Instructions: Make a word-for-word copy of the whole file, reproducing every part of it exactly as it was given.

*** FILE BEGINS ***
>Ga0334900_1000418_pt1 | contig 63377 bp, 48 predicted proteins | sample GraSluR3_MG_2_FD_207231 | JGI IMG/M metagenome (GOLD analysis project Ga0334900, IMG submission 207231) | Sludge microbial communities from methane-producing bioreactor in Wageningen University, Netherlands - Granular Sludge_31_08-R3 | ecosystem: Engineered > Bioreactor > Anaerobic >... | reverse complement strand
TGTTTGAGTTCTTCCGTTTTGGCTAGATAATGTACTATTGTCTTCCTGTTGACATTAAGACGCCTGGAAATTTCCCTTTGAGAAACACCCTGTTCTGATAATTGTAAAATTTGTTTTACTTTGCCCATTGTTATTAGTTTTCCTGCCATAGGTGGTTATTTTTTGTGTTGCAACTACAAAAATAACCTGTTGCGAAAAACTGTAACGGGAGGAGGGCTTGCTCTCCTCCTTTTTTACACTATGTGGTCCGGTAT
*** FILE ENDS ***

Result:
>Ga0334900_1000418_pt1 | contig 63377 bp, 48 predicted proteins | sample GraSluR3_MG_2_FD_207231 | JGI IMG/M metagenome (GOLD analysis project Ga0334900, IMG submission 207231) | Sludge microbial communities from methane-producing bioreactor in Wageningen University, Netherlands - Granular Sludge_31_08-R3 | ecosystem: Engineered > Bioreactor > Anaerobic >... | reverse complement strand
TGTTTGAGTTCTTCCGTTTTGGCTAGATAATGTACTATTGTCTTCCTGTTGACATTAAGACGCCTGGAAATTTCCCTTTGAGAAACACCCTGTTCTGATAATTGTAAAATTTGTTTTACTTTGCCCATTGTTATTAGTTTTCCTGCCATAGGTGGTTATTTTTTGTGTTGCAACTACAAAAATAACCTGTTGCGAAAAACTGTAACGGGAGGAGGGCTTGCTCTCCTCCTTTTTTACACTATGTGGTCCGGTAT